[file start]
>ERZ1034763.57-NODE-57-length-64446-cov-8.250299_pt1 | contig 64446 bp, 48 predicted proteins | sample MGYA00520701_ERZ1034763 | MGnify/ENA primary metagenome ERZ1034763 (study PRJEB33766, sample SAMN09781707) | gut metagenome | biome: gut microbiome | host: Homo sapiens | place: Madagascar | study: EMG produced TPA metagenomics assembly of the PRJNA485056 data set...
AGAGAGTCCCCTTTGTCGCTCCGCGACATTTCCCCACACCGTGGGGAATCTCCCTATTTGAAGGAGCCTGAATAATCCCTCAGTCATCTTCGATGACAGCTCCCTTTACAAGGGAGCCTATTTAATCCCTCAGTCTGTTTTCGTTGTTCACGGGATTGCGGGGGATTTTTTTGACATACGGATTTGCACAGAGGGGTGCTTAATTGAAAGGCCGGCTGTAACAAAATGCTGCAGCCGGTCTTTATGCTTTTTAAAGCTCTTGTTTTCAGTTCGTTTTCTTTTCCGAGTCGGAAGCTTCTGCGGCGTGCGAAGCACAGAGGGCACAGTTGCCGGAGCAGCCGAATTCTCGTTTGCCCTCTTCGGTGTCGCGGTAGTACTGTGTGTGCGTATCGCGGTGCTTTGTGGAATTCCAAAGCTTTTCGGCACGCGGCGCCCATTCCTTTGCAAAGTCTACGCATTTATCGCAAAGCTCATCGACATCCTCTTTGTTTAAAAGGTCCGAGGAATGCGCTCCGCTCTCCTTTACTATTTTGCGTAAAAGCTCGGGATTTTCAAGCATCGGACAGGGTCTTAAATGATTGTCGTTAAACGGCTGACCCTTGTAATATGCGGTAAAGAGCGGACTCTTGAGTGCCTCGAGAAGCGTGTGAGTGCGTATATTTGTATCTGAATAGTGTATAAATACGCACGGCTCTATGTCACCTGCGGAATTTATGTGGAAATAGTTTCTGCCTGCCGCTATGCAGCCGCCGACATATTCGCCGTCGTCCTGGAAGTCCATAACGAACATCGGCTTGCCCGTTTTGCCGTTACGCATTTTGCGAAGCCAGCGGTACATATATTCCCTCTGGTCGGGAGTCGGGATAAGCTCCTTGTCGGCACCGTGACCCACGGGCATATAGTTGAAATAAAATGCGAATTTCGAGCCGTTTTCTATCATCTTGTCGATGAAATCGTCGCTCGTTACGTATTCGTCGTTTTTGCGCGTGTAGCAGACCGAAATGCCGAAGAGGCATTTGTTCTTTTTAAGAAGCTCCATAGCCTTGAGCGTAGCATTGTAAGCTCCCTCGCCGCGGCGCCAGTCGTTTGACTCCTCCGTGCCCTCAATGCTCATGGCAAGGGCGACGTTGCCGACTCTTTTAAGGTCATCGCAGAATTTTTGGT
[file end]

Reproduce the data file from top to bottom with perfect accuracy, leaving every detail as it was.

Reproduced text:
>ERZ1034763.57-NODE-57-length-64446-cov-8.250299_pt1 | contig 64446 bp, 48 predicted proteins | sample MGYA00520701_ERZ1034763 | MGnify/ENA primary metagenome ERZ1034763 (study PRJEB33766, sample SAMN09781707) | gut metagenome | biome: gut microbiome | host: Homo sapiens | place: Madagascar | study: EMG produced TPA metagenomics assembly of the PRJNA485056 data set...
AGAGAGTCCCCTTTGTCGCTCCGCGACATTTCCCCACACCGTGGGGAATCTCCCTATTTGAAGGAGCCTGAATAATCCCTCAGTCATCTTCGATGACAGCTCCCTTTACAAGGGAGCCTATTTAATCCCTCAGTCTGTTTTCGTTGTTCACGGGATTGCGGGGGATTTTTTTGACATACGGATTTGCACAGAGGGGTGCTTAATTGAAAGGCCGGCTGTAACAAAATGCTGCAGCCGGTCTTTATGCTTTTTAAAGCTCTTGTTTTCAGTTCGTTTTCTTTTCCGAGTCGGAAGCTTCTGCGGCGTGCGAAGCACAGAGGGCACAGTTGCCGGAGCAGCCGAATTCTCGTTTGCCCTCTTCGGTGTCGCGGTAGTACTGTGTGTGCGTATCGCGGTGCTTTGTGGAATTCCAAAGCTTTTCGGCACGCGGCGCCCATTCCTTTGCAAAGTCTACGCATTTATCGCAAAGCTCATCGACATCCTCTTTGTTTAAAAGGTCCGAGGAATGCGCTCCGCTCTCCTTTACTATTTTGCGTAAAAGCTCGGGATTTTCAAGCATCGGACAGGGTCTTAAATGATTGTCGTTAAACGGCTGACCCTTGTAATATGCGGTAAAGAGCGGACTCTTGAGTGCCTCGAGAAGCGTGTGAGTGCGTATATTTGTATCTGAATAGTGTATAAATACGCACGGCTCTATGTCACCTGCGGAATTTATGTGGAAATAGTTTCTGCCTGCCGCTATGCAGCCGCCGACATATTCGCCGTCGTCCTGGAAGTCCATAACGAACATCGGCTTGCCCGTTTTGCCGTTACGCATTTTGCGAAGCCAGCGGTACATATATTCCCTCTGGTCGGGAGTCGGGATAAGCTCCTTGTCGGCACCGTGACCCACGGGCATATAGTTGAAATAAAATGCGAATTTCGAGCCGTTTTCTATCATCTTGTCGATGAAATCGTCGCTCGTTACGTATTCGTCGTTTTTGCGCGTGTAGCAGACCGAAATGCCGAAGAGGCATTTGTTCTTTTTAAGAAGCTCCATAGCCTTGAGCGTAGCATTGTAAGCTCCCTCGCCGCGGCGCCAGTCGTTTGACTCCTCCGTGCCCTCAATGCTCATGGCAAGGGCGACGTTGCCGACTCTTTTAAGGTCATCGCAGAATTTTTGGT